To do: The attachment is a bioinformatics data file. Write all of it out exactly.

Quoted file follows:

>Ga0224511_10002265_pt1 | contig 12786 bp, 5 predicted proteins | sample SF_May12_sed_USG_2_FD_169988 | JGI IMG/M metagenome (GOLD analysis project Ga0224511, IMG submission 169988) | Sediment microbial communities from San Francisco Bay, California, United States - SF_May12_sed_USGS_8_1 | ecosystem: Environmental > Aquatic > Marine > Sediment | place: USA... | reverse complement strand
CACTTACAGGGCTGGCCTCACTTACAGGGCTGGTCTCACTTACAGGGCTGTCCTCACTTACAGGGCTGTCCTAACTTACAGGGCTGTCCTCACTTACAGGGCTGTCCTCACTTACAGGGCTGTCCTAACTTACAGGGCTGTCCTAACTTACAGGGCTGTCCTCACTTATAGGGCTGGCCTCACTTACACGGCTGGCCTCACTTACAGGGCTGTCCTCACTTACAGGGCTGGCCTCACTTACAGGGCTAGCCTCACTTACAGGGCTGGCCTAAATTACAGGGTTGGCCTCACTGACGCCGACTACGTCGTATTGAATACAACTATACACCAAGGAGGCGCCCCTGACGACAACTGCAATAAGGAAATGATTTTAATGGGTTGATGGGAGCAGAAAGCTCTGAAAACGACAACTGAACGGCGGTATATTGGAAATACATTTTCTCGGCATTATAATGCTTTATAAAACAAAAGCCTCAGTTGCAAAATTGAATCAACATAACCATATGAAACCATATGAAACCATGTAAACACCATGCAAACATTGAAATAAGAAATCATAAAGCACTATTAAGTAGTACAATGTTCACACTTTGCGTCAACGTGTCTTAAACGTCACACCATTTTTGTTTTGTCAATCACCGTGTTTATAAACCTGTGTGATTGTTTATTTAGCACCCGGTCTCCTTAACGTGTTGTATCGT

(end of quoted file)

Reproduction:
>Ga0224511_10002265_pt1 | contig 12786 bp, 5 predicted proteins | sample SF_May12_sed_USG_2_FD_169988 | JGI IMG/M metagenome (GOLD analysis project Ga0224511, IMG submission 169988) | Sediment microbial communities from San Francisco Bay, California, United States - SF_May12_sed_USGS_8_1 | ecosystem: Environmental > Aquatic > Marine > Sediment | place: USA... | reverse complement strand
CACTTACAGGGCTGGCCTCACTTACAGGGCTGGTCTCACTTACAGGGCTGTCCTCACTTACAGGGCTGTCCTAACTTACAGGGCTGTCCTCACTTACAGGGCTGTCCTCACTTACAGGGCTGTCCTAACTTACAGGGCTGTCCTAACTTACAGGGCTGTCCTCACTTATAGGGCTGGCCTCACTTACACGGCTGGCCTCACTTACAGGGCTGTCCTCACTTACAGGGCTGGCCTCACTTACAGGGCTAGCCTCACTTACAGGGCTGGCCTAAATTACAGGGTTGGCCTCACTGACGCCGACTACGTCGTATTGAATACAACTATACACCAAGGAGGCGCCCCTGACGACAACTGCAATAAGGAAATGATTTTAATGGGTTGATGGGAGCAGAAAGCTCTGAAAACGACAACTGAACGGCGGTATATTGGAAATACATTTTCTCGGCATTATAATGCTTTATAAAACAAAAGCCTCAGTTGCAAAATTGAATCAACATAACCATATGAAACCATATGAAACCATGTAAACACCATGCAAACATTGAAATAAGAAATCATAAAGCACTATTAAGTAGTACAATGTTCACACTTTGCGTCAACGTGTCTTAAACGTCACACCATTTTTGTTTTGTCAATCACCGTGTTTATAAACCTGTGTGATTGTTTATTTAGCACCCGGTCTCCTTAACGTGTTGTATCGT